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Stable antimony isotope fractionation during surface alteration of primary ores

The orogenic Sb-Au deposits near Pezinok, located in the Malé Karpaty Mts. (Slovakia), were mined until 1992. Ores were extracted by flotation with low recovery rates, resulting in mining waste with large amounts of Sb. Exposed to surface conditions primary Sb(III) minerals got oxidized and formed secondary Sb(V) phases. This change in Sb oxidation state is associated with Sb isotope fractionation indicating oxidative weathering conditions during their formation. δ123Sb values of weathering products and precursor minerals were determined in-situ using a deep UV-femtosecond laser ablation system coupled with MC-ICP-MS and are reported relative to NIST 3102a using a protocol as described in [1].

Supergene products occur in two forms at Pezinok with different precipitation kinetics. Brandholzite (MgSb25+(OH)12·6H2O), the occurrence of which is restricted to samples with massive stibnite, formed large crystals with abundant stibnite inclusions. Its textural close association with stibnite and their similar δ123Sb (median = 0.31 ‰stibnite vs. 0.25 ‰brandholzite) indicates quantitative dissolution of stibnite and quantitative, likely rapid, precipitation as brandholzite. Contrary, tripuhyite (FeSb5+O4), that does not show a close association with potential precursors, displays a ~0.8 ‰ isotopic range and likely formed over decades in the mine tailings. This is consistent with Rayleigh fractionation in an open system, which depends strongly on (1) amount of leached stibnite and (2) redox changes during transport and formation. Thus, δ123Sb could be used as tool to understand the evolution of antimony deposits from initially reduced to more oxidizing supergene conditions.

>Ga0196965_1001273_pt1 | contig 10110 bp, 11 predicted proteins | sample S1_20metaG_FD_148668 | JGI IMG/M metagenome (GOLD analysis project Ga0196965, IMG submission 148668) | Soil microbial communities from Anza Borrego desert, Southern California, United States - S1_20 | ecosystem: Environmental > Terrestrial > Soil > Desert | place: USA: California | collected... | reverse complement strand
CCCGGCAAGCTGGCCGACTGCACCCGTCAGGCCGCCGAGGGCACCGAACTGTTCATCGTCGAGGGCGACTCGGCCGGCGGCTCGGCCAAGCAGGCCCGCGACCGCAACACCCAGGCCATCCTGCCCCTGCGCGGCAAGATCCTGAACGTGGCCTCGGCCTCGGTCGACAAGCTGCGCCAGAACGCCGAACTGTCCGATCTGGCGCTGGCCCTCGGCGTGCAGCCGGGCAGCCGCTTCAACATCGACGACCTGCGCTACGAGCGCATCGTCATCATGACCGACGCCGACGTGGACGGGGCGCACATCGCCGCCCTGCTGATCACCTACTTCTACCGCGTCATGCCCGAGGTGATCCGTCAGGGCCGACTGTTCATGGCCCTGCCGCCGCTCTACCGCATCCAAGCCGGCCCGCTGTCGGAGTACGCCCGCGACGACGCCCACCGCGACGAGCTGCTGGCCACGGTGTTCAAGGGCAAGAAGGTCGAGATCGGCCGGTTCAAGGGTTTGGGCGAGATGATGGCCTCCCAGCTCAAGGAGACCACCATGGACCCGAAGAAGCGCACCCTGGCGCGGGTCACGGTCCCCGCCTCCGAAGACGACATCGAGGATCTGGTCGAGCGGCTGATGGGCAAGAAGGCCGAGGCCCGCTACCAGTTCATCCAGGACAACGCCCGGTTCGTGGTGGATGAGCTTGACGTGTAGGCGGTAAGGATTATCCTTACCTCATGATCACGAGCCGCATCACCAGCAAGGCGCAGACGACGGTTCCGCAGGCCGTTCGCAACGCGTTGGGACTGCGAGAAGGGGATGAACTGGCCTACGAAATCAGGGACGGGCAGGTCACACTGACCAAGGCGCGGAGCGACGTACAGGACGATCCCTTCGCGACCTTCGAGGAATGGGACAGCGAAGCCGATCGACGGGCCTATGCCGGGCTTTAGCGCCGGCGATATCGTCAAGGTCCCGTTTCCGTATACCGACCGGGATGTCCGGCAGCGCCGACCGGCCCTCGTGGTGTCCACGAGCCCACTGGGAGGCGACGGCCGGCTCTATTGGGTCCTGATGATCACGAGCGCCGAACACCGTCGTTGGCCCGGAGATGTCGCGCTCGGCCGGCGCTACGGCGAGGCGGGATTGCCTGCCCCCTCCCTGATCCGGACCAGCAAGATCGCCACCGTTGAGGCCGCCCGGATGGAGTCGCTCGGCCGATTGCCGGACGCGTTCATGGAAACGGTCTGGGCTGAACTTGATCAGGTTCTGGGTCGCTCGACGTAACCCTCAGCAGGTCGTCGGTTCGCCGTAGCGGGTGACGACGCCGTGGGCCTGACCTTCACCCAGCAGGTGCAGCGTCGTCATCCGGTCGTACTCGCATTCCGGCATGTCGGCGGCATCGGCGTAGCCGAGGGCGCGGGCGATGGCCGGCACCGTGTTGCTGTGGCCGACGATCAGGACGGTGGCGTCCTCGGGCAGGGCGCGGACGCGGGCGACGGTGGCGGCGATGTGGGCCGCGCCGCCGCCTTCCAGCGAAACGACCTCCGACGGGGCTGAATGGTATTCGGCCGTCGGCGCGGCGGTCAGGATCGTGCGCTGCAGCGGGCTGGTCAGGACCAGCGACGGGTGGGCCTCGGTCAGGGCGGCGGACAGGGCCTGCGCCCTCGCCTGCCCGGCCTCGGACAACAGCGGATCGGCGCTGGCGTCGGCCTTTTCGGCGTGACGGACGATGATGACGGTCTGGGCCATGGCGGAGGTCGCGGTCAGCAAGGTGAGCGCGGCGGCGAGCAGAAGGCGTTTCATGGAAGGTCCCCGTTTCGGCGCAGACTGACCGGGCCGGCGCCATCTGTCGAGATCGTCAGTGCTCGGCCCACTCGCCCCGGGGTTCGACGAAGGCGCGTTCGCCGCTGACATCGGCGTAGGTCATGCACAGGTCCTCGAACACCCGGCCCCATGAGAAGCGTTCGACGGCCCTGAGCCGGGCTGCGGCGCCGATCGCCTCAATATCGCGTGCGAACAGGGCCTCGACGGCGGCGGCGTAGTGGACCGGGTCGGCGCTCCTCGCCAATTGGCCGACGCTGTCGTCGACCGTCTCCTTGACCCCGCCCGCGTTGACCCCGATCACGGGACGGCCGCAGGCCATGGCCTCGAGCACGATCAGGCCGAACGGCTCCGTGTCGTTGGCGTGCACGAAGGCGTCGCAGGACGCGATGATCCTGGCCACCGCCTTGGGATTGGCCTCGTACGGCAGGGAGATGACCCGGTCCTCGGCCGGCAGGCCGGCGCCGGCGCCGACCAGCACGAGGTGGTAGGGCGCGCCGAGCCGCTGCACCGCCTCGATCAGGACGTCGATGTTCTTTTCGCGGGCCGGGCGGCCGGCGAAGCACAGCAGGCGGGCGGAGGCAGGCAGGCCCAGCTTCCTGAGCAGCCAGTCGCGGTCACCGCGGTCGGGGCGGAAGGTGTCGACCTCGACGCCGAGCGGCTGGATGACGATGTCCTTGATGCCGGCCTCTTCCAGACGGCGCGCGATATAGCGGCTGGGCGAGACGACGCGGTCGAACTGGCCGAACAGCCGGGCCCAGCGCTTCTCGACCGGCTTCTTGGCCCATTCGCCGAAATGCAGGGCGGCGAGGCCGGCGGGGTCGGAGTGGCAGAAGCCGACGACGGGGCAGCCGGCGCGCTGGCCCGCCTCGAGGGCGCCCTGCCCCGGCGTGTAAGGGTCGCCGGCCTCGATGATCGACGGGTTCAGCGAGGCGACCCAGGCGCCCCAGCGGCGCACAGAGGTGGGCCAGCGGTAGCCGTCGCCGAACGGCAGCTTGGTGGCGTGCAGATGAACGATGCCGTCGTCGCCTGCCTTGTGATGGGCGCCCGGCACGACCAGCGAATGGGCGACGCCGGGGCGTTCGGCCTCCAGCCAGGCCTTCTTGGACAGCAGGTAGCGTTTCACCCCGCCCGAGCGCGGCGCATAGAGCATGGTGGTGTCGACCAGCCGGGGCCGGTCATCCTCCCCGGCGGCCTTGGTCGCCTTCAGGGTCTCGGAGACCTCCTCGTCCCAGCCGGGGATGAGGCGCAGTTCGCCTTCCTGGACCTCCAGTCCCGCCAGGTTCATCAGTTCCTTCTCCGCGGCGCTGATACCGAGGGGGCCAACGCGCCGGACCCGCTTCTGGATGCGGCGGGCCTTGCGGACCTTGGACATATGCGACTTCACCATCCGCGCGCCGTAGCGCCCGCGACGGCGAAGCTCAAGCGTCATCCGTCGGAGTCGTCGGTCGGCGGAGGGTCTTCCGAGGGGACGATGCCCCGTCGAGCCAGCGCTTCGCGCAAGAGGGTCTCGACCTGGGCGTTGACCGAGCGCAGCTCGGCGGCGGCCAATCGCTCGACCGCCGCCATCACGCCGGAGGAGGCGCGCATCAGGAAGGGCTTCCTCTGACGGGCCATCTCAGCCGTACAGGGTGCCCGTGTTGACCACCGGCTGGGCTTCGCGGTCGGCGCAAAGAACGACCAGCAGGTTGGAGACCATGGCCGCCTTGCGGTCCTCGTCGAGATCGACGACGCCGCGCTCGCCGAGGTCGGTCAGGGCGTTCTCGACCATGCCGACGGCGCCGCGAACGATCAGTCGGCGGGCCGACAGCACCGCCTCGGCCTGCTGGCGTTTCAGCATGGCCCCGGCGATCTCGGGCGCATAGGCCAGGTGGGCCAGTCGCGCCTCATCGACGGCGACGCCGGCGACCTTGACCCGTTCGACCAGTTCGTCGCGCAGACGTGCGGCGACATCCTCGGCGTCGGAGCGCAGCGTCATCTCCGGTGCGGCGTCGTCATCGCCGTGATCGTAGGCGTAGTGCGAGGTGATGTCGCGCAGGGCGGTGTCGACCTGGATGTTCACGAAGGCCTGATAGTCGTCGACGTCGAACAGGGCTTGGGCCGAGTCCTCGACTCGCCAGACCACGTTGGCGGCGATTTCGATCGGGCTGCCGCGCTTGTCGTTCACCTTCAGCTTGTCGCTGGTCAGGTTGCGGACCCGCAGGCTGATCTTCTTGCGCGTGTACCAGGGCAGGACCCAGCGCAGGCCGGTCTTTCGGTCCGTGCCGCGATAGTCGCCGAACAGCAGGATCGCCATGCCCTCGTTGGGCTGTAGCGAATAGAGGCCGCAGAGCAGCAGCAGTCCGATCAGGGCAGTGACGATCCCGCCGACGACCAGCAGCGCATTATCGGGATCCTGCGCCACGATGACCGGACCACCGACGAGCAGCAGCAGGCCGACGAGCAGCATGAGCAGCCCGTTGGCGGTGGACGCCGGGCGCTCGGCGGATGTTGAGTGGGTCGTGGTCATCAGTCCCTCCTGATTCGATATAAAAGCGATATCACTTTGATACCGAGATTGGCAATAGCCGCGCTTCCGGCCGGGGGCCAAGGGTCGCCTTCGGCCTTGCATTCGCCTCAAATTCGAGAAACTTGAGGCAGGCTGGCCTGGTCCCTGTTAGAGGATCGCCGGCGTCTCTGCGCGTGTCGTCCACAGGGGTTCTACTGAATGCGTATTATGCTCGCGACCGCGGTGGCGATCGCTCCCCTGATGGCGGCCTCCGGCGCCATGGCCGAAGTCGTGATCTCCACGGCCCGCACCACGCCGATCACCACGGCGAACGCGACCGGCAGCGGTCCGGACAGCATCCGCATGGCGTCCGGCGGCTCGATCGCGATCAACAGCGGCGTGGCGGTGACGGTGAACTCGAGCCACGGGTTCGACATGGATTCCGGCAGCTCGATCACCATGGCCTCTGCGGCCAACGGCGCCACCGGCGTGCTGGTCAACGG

[1] Kaufmann et al. (2021), JAAS. 36, 1554-1567.


Andreas B. Kaufmann1, Marina Lazarov2, Stefan Weyer2, Juraj Majzlan3
1Institute of Geosciences, Friedrich Schiller University Jena, Germany;Institute of Mineralogy, Leibniz University Hannover, Germany; 2Institute of Mineralogy, Leibniz University Hannover, Germany; 3Institute of Geosciences, Friedrich Schiller University Jena, Germany
GeoMinKöln 2022